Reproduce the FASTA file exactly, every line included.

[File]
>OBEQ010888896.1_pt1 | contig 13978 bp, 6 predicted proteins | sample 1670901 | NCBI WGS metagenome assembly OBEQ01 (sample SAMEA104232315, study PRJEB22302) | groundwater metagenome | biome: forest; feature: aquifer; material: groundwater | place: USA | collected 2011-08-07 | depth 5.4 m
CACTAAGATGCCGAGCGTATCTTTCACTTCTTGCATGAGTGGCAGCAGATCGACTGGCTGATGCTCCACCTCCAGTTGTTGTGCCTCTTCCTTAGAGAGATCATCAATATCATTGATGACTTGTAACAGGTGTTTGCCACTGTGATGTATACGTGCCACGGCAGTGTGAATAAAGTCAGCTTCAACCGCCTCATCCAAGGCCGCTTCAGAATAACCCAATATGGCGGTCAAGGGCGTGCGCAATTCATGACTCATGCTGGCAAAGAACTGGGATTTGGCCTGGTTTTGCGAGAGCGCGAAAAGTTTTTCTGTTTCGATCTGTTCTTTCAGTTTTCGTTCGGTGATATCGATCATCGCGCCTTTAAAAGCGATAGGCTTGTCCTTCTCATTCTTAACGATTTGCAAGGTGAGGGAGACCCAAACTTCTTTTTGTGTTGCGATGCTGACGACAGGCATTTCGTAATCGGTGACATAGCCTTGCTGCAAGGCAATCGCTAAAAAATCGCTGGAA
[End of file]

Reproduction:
>OBEQ010888896.1_pt1 | contig 13978 bp, 6 predicted proteins | sample 1670901 | NCBI WGS metagenome assembly OBEQ01 (sample SAMEA104232315, study PRJEB22302) | groundwater metagenome | biome: forest; feature: aquifer; material: groundwater | place: USA | collected 2011-08-07 | depth 5.4 m
CACTAAGATGCCGAGCGTATCTTTCACTTCTTGCATGAGTGGCAGCAGATCGACTGGCTGATGCTCCACCTCCAGTTGTTGTGCCTCTTCCTTAGAGAGATCATCAATATCATTGATGACTTGTAACAGGTGTTTGCCACTGTGATGTATACGTGCCACGGCAGTGTGAATAAAGTCAGCTTCAACCGCCTCATCCAAGGCCGCTTCAGAATAACCCAATATGGCGGTCAAGGGCGTGCGCAATTCATGACTCATGCTGGCAAAGAACTGGGATTTGGCCTGGTTTTGCGAGAGCGCGAAAAGTTTTTCTGTTTCGATCTGTTCTTTCAGTTTTCGTTCGGTGATATCGATCATCGCGCCTTTAAAAGCGATAGGCTTGTCCTTCTCATTCTTAACGATTTGCAAGGTGAGGGAGACCCAAACTTCTTTTTGTGTTGCGATGCTGACGACAGGCATTTCGTAATCGGTGACATAGCCTTGCTGCAAGGCAATCGCTAAAAAATCGCTGGAA